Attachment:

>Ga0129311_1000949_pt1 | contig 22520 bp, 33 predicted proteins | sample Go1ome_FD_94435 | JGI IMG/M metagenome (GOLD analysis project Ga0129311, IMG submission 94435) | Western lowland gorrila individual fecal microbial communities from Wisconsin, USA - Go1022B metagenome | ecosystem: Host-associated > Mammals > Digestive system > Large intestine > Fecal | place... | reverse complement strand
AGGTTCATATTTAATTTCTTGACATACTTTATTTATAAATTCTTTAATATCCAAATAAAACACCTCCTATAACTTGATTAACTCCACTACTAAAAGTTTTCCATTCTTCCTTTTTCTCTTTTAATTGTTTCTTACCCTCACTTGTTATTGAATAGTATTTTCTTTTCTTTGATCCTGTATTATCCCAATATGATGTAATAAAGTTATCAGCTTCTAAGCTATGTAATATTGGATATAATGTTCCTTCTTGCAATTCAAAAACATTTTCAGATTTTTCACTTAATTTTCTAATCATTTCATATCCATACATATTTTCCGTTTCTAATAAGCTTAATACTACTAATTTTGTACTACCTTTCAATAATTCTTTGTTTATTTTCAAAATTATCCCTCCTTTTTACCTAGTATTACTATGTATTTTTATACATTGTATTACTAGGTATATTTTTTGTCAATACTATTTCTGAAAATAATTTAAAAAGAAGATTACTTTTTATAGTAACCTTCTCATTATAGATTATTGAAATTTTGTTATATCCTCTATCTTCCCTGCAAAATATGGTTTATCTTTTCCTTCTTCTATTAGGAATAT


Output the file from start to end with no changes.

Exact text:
>Ga0129311_1000949_pt1 | contig 22520 bp, 33 predicted proteins | sample Go1ome_FD_94435 | JGI IMG/M metagenome (GOLD analysis project Ga0129311, IMG submission 94435) | Western lowland gorrila individual fecal microbial communities from Wisconsin, USA - Go1022B metagenome | ecosystem: Host-associated > Mammals > Digestive system > Large intestine > Fecal | place... | reverse complement strand
AGGTTCATATTTAATTTCTTGACATACTTTATTTATAAATTCTTTAATATCCAAATAAAACACCTCCTATAACTTGATTAACTCCACTACTAAAAGTTTTCCATTCTTCCTTTTTCTCTTTTAATTGTTTCTTACCCTCACTTGTTATTGAATAGTATTTTCTTTTCTTTGATCCTGTATTATCCCAATATGATGTAATAAAGTTATCAGCTTCTAAGCTATGTAATATTGGATATAATGTTCCTTCTTGCAATTCAAAAACATTTTCAGATTTTTCACTTAATTTTCTAATCATTTCATATCCATACATATTTTCCGTTTCTAATAAGCTTAATACTACTAATTTTGTACTACCTTTCAATAATTCTTTGTTTATTTTCAAAATTATCCCTCCTTTTTACCTAGTATTACTATGTATTTTTATACATTGTATTACTAGGTATATTTTTTGTCAATACTATTTCTGAAAATAATTTAAAAAGAAGATTACTTTTTATAGTAACCTTCTCATTATAGATTATTGAAATTTTGTTATATCCTCTATCTTCCCTGCAAAATATGGTTTATCTTTTCCTTCTTCTATTAGGAATAT